Let me say right off the bat that when someone says “sci-fi,” I start thinking about how I would really like to go book a massage, shop for shoes, even just eat about a million tortilla chips. You know, things on this planet.
There is this whole great world of narrative where there is a scientific "advance" and it leads to all sorts of problems, and they can happen right here on Earth—even somewhere like, I don’t know, Indiana. For Mickey Fisher’s Replica, a dying Midwestern mother wants her family to continue unchanged after she is dead, so she agrees to be replicated, because that is where our culture is—the inmates run the asylum, and of course the kids come first. I mean, what could go wrong?
So, learn from my mistakes and don’t let some silly genre labeling stop you in your tracks. Replica is about the best thing I have seen all year. With the stellar acting of John Feltch and identical (or if not identical, pretty damn close) twins Janna and Julie Cardia, I was caught up in the twists and turns of this thriller. Set entirely in a scientific, hospital-like facility, the creep quotient is high. I remember when they cloned that cute sheep named Dolly decades ago, but that was a sheep for goodness' sake, and it is a whole different ball game when they make a replica of mommy.
This play never lets up, and that is a good thing. John Feltch as Dr. Avalon is no mad scientist; he is earnest and convincing and believable. He explains the rocky terrain of his experiments where there are glitches that prevented him from getting this far—until now. Replicating a whole person has been hard, but he says “the memory recovery—that’s much easier.” But hold on—think of how slippery memory is with just one person involved—and you can see how the importance of memories and how we re-script them is an essential part of our identities, and difficult to decode to ourselves, much less to another. Are memories just information that can be replicated, or a more protean, messier enterprise?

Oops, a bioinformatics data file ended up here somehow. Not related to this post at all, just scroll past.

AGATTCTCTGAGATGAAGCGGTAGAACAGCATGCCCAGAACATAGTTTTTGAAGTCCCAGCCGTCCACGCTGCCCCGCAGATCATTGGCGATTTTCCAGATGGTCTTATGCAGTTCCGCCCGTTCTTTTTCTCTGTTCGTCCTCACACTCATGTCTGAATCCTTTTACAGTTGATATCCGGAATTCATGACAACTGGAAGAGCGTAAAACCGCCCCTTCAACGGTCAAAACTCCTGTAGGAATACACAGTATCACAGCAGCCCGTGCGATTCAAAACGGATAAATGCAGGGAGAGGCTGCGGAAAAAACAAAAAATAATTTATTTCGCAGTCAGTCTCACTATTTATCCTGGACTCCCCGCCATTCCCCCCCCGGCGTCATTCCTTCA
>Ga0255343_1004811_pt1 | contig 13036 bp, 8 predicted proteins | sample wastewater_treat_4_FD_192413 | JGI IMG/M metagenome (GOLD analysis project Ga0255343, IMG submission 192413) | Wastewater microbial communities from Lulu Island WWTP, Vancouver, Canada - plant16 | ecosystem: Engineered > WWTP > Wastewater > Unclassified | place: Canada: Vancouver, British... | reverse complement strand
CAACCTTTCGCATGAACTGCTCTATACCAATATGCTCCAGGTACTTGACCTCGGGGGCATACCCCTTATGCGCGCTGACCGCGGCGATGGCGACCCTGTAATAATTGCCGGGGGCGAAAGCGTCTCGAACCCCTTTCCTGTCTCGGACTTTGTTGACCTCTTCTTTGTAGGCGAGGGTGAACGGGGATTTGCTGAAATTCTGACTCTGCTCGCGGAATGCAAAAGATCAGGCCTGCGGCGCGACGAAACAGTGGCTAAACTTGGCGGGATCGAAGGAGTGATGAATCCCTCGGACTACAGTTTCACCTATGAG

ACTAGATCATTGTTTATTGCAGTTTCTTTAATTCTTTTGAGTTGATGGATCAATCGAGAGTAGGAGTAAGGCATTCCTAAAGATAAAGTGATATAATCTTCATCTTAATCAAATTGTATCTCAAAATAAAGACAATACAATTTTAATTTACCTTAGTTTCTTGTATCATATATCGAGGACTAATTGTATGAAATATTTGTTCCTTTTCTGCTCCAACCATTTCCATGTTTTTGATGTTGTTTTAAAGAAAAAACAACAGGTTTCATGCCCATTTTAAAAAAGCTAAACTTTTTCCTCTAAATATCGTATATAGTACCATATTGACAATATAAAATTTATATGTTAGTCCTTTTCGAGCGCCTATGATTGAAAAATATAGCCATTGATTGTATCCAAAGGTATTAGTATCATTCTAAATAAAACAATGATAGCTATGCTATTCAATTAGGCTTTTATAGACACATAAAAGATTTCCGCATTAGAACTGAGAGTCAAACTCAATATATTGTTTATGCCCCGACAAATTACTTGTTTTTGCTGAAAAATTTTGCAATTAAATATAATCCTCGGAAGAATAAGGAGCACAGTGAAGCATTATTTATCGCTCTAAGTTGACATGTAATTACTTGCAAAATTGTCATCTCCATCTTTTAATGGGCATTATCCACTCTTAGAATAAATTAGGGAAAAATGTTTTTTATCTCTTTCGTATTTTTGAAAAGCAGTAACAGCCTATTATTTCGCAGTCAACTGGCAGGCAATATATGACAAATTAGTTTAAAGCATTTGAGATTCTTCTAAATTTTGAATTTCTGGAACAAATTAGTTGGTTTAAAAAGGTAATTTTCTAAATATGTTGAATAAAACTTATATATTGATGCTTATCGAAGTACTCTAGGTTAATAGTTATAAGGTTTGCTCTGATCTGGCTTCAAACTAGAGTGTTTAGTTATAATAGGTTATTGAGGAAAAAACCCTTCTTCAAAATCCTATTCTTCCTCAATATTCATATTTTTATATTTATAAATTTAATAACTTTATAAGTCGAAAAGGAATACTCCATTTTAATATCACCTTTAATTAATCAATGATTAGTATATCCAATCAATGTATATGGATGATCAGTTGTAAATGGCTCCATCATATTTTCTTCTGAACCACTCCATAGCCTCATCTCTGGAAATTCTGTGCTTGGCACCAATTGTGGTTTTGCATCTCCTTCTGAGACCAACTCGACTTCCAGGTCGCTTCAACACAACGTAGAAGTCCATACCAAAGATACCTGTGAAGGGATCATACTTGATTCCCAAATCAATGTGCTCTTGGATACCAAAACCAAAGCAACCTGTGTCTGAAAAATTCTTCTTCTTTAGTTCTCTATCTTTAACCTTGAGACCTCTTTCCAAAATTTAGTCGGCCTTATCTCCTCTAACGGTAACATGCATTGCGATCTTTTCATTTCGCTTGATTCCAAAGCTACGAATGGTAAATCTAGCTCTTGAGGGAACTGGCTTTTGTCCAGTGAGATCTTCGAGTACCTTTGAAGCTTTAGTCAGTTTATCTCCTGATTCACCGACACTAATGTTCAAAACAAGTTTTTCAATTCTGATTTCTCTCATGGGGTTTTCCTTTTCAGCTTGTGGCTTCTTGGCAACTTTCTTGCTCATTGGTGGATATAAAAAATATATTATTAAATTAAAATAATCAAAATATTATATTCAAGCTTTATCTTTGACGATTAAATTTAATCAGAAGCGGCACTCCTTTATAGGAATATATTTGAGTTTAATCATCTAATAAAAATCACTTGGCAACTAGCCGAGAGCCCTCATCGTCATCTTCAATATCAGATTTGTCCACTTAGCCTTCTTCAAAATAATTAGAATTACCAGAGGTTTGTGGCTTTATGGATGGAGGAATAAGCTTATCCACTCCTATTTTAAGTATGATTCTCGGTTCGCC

But don’t think this is a world far away in the future: When Harper and her replica argue over the right parenting decisions about music lessons, for example, if you don’t wince a little at any parenting decisions you have made that you would like to do over, then it is likely you don’t have kids. But maybe you were a kid, maybe you might have kids in the future, maybe you know a kid, or maybe you do have kids—so go see this play, because it really has something to say to all of us, which is a good reminder that the more specific a moral dilemma, the more universal application it may have. When Harper says her kids “will accept her face as mine,” you can’t help but wonder if that is enough.
With a minimalist set of a lab and two chairs and a background painting, and excellent lighting and music that reflects the kaleidoscopic changes in mood of all the characters, this play demands much of the actors who force the audience to face tough questions about the centrality of family and what we sacrifice for them, the definitions of good parenting, and even the very meaning of being alive. Whose life is more important: the original existence of someone, or that of his or her replica? It’s not so easy if they have the same level of humanity.
I would love nothing more to give away the twist and turns of this delicious drama, but that would be no fun and a little cruel. Suffice it to say that—as my son pointed out to me from the seat next to mine—there is just enough foreshadowing that things make sense and are believable, but with just the right amount of notice to keep the element of surprise.
When one of the characters says, “There’s a crack in everything. That’s how the light gets in,” I couldn’t help but think that that is the wonder of contemporary science fiction drama—maybe it can reveal the cracks in the “theoretical versus the realized” before we have realized a huge, irreversible mistake. Like not seeing this play when you have the chance.
Thru June 10. Tickets from $25. Stages Repertory Theatre, 3201 Allen Pkwy. 713-527-0123. More info and tickets at stagestheatre.com.